The U.S. Environmental Protection Agency (EPA) is developing methods for utilizing computational chemistry, high-throughput screening (HTS), and various toxicogenomic technologies to predict potential for toxicity and prioritize limited testing resources toward chemicals that likely represent the greatest hazard to human health and the environment. This chemical prioritization research program, entitled "ToxCast," is being initiated with the purpose of developing the ability to forecast toxicity based on bioactivity profiling. The proof-of-concept phase of ToxCast will focus upon chemicals with an existing, rich toxicological database in order to provide an interpretive context for the ToxCast data. This set of several hundred reference chemicals will represent numerous structural classes and phenotypic outcomes, including tumorigens, developmental and reproductive toxicants, neurotoxicants, and immunotoxicants. The ToxCast program will evaluate chemical properties and bioactivity profiles across a broad spectrum of data domains: physical-chemical, predicted biological activities based on existing structure-activity models, biochemical properties based on HTS assays, cell-based phenotypic assays, and genomic and metabolomic analyses of cells. These data will be generated through a series of external contracts, along with collaborations across EPA, with the National Toxicology Program, and with the National Institutes of Health Chemical Genomics Center. The resulting multidimensional data set provides an informatics challenge requiring appropriate computational methods for integrating various chemical, biological, and toxicological data into profiles and models predicting toxicity.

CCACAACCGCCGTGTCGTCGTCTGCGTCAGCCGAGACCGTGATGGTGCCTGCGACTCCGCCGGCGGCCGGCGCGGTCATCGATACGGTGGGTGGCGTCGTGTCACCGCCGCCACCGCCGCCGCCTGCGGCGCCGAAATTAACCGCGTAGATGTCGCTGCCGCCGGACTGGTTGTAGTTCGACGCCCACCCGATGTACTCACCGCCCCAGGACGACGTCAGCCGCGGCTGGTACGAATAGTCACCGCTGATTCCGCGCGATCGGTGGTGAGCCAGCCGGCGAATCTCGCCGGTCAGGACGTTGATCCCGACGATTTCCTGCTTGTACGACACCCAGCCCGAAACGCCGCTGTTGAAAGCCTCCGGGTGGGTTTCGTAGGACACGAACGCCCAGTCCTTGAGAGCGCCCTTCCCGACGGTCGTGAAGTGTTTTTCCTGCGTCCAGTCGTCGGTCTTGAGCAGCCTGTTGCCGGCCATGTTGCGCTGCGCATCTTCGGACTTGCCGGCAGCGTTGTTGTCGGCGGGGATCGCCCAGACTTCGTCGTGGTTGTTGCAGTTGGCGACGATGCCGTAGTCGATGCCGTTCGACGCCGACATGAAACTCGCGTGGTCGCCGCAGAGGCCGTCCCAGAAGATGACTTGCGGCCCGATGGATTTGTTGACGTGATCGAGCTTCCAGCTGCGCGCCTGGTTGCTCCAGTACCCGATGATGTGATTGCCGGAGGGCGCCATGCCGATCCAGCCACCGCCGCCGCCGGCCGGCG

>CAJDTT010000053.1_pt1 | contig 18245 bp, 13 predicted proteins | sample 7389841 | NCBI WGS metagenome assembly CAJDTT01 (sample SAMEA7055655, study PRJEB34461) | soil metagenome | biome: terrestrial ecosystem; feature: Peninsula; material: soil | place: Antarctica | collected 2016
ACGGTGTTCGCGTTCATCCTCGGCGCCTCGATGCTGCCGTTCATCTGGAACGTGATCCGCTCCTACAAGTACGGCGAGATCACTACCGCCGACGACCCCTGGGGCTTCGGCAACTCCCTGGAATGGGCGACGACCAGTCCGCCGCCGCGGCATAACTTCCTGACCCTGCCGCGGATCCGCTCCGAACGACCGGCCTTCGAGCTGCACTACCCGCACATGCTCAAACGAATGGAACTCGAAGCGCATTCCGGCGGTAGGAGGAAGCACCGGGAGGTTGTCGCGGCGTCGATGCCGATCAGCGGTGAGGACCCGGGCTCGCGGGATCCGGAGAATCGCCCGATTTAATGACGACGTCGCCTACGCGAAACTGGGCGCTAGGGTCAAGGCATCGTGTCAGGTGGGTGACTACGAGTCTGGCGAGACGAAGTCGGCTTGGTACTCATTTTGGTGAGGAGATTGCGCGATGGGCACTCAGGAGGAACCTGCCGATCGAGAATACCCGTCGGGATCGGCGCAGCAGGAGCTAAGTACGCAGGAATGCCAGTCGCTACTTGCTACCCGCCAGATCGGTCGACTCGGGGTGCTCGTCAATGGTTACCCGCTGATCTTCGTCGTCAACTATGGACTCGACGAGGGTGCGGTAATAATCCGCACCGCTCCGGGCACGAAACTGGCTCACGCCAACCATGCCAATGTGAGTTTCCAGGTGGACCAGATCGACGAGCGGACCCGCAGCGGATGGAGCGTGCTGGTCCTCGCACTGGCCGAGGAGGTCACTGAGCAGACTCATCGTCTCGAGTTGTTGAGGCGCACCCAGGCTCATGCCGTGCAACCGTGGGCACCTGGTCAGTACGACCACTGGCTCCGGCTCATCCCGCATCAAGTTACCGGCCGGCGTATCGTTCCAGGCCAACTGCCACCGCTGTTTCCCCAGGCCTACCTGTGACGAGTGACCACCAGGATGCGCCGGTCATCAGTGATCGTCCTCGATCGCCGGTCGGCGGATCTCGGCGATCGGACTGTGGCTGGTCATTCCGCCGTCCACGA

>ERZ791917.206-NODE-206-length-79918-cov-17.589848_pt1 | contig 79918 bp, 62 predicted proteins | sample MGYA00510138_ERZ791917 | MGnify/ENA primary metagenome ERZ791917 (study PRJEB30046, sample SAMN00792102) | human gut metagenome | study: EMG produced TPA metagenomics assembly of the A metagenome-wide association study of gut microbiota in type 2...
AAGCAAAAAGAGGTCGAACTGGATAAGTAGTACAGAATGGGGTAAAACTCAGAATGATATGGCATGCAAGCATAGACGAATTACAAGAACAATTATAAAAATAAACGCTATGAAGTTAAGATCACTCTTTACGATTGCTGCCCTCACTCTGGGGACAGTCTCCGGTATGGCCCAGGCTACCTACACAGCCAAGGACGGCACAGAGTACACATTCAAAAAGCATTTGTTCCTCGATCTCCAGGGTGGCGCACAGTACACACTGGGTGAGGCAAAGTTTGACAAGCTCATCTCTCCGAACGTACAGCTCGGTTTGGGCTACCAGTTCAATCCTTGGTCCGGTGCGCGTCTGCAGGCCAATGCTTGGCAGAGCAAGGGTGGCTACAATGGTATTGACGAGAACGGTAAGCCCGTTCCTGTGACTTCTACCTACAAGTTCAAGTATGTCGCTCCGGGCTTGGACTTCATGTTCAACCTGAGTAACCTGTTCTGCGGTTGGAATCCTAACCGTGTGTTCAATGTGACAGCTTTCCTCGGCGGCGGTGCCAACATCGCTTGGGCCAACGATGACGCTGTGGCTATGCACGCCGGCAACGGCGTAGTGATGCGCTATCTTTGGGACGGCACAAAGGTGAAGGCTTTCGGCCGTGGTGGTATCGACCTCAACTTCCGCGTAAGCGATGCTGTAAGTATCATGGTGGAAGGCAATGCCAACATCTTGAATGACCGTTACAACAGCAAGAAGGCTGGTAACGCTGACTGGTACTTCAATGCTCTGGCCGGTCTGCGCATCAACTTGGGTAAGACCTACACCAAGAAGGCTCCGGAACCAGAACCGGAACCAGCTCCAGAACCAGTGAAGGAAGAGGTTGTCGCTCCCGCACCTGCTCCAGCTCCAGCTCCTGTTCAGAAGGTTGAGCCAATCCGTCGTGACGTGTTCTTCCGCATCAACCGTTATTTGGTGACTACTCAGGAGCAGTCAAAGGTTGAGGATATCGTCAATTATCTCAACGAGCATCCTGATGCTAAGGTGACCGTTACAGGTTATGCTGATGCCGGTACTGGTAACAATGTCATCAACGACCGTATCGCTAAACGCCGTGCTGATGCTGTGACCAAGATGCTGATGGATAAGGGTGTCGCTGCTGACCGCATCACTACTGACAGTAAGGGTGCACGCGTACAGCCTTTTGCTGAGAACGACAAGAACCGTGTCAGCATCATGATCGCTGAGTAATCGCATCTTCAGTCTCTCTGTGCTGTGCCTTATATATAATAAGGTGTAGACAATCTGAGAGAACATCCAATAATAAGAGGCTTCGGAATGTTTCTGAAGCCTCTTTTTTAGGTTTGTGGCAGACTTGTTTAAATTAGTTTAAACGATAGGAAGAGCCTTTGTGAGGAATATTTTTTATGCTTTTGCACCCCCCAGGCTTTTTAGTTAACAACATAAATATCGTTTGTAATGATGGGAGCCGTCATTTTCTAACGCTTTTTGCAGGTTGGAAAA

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          Exploring the mode-of-action of bioactive compounds by chemical-genetic profiling in yeast.

          Discovering target and off-target effects of specific compounds is critical to drug discovery and development. We generated a compendium of "chemical-genetic interaction" profiles by testing the collection of viable yeast haploid deletion mutants for hypersensitivity to 82 compounds and natural product extracts. To cluster compounds with a similar mode-of-action and to reveal insights into the cellular pathways and proteins affected, we applied both a hierarchical clustering and a factorgram method, which allows a gene or compound to be associated with more than one group. In particular, tamoxifen, a breast cancer therapeutic, was found to disrupt calcium homeostasis and phosphatidylserine (PS) was recognized as a target for papuamide B, a cytotoxic lipopeptide with anti-HIV activity. Further, the profile of crude extracts resembled that of its constituent purified natural product, enabling detailed classification of extract activity prior to purification. This compendium should serve as a valuable key for interpreting cellular effects of novel compounds with similar activities.

            Author and article information

            Department of Pharmaceutical Chemistry and Drug Analysis, Medical University of Lodz, Muszyńskiego 1, Lodz 90-151, Poland; E-Mails: pawel.szymanski@ (P.S.); elzbieta.mikiciuk-olasik@ (E.M.-O.)
            Author notes
            [* ]Author to whom correspondence should be addressed; E-Mail: magdalena.markowicz@ ; Tel./Fax: +48-42-677-92-50.
            Int J Mol Sci
            International Journal of Molecular Sciences
            Molecular Diversity Preservation International (MDPI)
            29 December 2011
            : 13
            : 1
            : 427-452
            © 2012 by the authors; licensee Molecular Diversity Preservation International, Basel, Switzerland.

            This article is an open-access article distributed under the terms and conditions of the Creative Commons Attribution license (